Flute & Piano Recital in Montreal – Kaili Maimets & Mariane Patenaude

Saturday, March 13, 2010

In celebration of the 92nd anniversary of Estonian independence, the Montreal Estonian Society (MES) invited Kaili Maimets (flute) and Mariane Patenaude (piano) to perform in Montreal, in the spectacular acoustic and ambiance of the Chapelle historique du Bon-Pasteur.

As has become the tradition in recent years, the MES has opted for a musical commemoration of the anniversary with minimal discourse. The afternoon concert, however, was prefaced by opening remarks from Riho Kruuv, the Estonian Chargé d’Affaires a.i. in Canada. The audience included many members of this city’s consular corps invited as special guests to the event by Maurice Forget, the Honorary Estonian Consul in Montreal. The concert was followed by a reception in the adjoining hall.

The performance began with Poulenc’s Sonata which set the pace for the rest of the program. There was no evidence of “opening” nerves. The flowing, sentimental and somewhat melancholy music, with its inherent rubato, was well treated. Ms. Maimet’s command of the high register in the 3rd movement was superbly demonstrated. The Telemann Fantasy for unaccompanied flute, which followed, met all the demands of this Baroque composition.

The delightful Sonatine by Pierre Sancan, better known as an educator and pianist, demonstrated the complex and symbiotic interplay between the flute and piano. Ms Maimet’s handling of the difficult cadenza was outstanding and the high level of ‘pianisme’ by Ms Patenaude raised the the bar with this piece. Definitely the high point within the French idiom of the program.

After a brief ‘entr’acte’, the second half of the program began with Debussy’s unaccompanied classic Syrinx. Kaili Maimets’ rendition of this well-known piece had a thoroughly professional flair to it. The next piece was Saint-Saëns’ Romance, Op. 37 which showed the duo’s sense of style and musicianship. The sensitive accompaniment of the piano, was very much in keeping with the ultra conservative concept of this work.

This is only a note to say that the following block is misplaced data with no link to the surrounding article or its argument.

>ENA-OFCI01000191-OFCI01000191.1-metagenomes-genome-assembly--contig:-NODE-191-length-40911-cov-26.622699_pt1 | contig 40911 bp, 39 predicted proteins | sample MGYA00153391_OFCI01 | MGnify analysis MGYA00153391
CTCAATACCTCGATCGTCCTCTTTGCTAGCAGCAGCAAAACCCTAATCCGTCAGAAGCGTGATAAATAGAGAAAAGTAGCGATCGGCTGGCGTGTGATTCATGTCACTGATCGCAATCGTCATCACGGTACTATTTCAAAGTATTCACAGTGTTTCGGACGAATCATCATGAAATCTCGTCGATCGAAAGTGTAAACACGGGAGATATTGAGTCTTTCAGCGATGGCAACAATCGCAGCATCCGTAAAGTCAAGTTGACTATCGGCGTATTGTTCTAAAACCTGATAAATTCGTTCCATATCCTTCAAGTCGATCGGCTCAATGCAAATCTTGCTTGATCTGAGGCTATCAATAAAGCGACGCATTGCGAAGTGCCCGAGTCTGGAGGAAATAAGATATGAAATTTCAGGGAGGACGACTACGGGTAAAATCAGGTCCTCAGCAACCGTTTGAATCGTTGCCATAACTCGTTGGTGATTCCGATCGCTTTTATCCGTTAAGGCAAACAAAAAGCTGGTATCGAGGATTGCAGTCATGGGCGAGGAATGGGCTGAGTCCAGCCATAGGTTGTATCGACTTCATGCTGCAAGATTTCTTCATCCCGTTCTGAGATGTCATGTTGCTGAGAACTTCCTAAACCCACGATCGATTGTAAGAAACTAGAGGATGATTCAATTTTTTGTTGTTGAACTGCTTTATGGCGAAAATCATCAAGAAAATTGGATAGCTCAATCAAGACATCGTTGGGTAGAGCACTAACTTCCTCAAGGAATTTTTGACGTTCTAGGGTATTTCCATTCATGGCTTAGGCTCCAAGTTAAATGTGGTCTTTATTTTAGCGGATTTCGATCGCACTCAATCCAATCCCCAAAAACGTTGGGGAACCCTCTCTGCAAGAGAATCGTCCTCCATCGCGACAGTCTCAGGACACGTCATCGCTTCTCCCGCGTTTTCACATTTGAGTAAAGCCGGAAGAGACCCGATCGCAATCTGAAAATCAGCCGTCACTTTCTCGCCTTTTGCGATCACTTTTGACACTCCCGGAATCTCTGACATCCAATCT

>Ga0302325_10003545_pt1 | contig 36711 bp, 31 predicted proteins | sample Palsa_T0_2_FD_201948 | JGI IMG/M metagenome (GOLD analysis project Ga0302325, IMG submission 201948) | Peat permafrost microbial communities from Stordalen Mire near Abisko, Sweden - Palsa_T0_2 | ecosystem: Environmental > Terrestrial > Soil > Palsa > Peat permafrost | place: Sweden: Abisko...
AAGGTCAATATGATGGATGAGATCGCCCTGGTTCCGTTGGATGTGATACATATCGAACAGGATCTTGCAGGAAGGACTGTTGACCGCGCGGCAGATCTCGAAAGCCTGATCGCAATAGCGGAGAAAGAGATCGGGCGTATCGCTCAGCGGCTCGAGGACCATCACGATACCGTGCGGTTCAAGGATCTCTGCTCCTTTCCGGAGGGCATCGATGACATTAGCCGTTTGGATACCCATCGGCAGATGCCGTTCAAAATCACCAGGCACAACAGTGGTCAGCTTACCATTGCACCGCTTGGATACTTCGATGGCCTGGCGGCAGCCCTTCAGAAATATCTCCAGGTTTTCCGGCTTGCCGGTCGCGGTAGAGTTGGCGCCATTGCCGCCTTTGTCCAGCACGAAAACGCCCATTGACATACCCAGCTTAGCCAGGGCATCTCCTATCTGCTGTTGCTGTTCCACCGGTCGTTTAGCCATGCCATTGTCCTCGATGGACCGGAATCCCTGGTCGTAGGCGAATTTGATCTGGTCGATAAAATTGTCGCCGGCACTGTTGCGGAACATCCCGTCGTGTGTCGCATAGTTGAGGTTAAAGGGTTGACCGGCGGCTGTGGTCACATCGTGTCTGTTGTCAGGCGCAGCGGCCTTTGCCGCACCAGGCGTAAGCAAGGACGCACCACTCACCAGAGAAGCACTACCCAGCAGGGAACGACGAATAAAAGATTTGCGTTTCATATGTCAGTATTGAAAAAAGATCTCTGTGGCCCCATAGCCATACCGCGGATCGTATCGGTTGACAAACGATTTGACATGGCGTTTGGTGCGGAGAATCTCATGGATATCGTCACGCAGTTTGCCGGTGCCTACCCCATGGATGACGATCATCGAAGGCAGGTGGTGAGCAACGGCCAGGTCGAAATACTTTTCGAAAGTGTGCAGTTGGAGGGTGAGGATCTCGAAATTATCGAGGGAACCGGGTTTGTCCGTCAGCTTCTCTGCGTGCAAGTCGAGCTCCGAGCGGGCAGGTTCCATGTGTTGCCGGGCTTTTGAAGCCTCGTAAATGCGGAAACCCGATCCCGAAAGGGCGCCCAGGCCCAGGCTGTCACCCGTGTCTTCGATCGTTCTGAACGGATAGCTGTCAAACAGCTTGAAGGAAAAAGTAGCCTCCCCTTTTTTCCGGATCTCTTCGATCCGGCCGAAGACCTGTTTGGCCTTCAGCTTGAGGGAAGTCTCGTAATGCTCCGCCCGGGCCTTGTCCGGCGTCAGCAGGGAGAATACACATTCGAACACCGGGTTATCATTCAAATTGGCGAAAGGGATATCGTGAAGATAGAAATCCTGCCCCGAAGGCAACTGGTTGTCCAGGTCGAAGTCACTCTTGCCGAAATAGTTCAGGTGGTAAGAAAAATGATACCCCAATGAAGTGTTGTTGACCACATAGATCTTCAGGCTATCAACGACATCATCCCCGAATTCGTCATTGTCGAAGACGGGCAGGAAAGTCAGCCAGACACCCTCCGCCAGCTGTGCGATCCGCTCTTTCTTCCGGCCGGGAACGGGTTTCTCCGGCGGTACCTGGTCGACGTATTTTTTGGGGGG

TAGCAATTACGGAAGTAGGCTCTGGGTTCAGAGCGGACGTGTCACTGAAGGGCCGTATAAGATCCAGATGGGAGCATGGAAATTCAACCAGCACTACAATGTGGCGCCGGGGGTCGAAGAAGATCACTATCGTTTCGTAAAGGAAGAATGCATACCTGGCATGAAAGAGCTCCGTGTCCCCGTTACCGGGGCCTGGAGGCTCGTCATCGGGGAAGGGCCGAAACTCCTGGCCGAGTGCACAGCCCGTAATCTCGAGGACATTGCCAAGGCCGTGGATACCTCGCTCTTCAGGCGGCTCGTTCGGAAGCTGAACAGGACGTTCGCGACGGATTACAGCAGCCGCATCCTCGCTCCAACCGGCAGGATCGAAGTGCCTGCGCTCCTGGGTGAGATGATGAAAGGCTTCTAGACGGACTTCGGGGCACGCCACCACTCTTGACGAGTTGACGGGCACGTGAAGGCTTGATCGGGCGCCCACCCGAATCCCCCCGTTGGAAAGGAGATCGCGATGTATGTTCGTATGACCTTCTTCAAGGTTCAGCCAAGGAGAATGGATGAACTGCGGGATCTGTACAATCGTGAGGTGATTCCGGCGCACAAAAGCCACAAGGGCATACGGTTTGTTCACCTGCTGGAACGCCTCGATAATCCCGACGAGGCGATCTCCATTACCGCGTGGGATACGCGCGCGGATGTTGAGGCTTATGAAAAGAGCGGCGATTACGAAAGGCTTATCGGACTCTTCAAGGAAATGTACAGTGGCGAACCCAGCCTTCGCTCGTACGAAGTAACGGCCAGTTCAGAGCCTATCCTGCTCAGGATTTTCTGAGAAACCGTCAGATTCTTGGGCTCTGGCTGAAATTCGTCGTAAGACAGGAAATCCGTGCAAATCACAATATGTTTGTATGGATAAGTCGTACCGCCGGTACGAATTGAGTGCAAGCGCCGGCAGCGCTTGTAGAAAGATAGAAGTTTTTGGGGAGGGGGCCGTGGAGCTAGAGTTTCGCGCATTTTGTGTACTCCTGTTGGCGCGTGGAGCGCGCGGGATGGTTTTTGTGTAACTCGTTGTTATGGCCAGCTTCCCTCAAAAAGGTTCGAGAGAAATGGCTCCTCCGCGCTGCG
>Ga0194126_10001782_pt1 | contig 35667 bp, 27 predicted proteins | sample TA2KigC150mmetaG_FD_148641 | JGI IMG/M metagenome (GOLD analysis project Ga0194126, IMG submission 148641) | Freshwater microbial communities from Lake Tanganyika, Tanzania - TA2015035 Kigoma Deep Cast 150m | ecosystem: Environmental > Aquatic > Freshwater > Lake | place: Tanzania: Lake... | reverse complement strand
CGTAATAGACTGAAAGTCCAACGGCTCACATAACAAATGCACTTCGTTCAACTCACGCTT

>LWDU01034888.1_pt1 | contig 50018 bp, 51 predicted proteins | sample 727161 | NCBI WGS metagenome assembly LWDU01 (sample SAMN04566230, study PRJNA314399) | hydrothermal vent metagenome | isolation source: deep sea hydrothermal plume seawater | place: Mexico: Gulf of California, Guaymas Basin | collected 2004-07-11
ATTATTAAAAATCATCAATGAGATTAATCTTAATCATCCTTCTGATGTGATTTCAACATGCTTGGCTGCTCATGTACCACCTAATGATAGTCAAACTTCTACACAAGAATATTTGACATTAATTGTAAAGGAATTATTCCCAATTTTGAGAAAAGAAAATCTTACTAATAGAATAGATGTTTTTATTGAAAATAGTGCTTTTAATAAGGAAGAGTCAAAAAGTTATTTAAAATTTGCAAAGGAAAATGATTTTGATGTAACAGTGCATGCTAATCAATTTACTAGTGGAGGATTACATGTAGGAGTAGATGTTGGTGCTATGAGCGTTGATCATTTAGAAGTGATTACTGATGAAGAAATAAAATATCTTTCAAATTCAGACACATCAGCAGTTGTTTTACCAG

Claire de Lune, without a doubt Debussy’s best known solo piano composition, was exquisitely interpreted by Mariane Patenaude. The demands upon the pianist include every aspect of piano technique imaginable and she seemed not to have had any particular difficulties in enthralling the audience with her comfortable command and control of dynamics, touch, arm weight, and musicality. It was an excellent preamble to the final work in the program.

The playing in Sergei Prokofiev’s Sonata, Op. 94 (in four movements) was aggressive yet sensitive and the interplay between both performers in the difficult angular lines and ascending/descending arpeggios was perfectly nuanced. Real virtuosity was demonstrated here by their interactive and highly enthusiastic playing, which was a fitting end to the concert.

Ms. Maimets demonstrated an extraordinary musical perfection and expressive strength in her playing. The piano accompaniment was at the same time powerful, vigorous, colourful and discrete. With elegant and varied articulations, with great breathing until the last fading pianissimo, and the flutter-tonguing technique exhibited in the surprising Sancan, the flute and piano together appeared in all their richness and glory. An impressively well prepared recital of not so easy repertoire. The duo bewitched the audience with their brilliant virtuosity, enthusiasm and energy, making it a perfect performance.

Karl J. Raudsepp (in collaboration with Armas Maiste)

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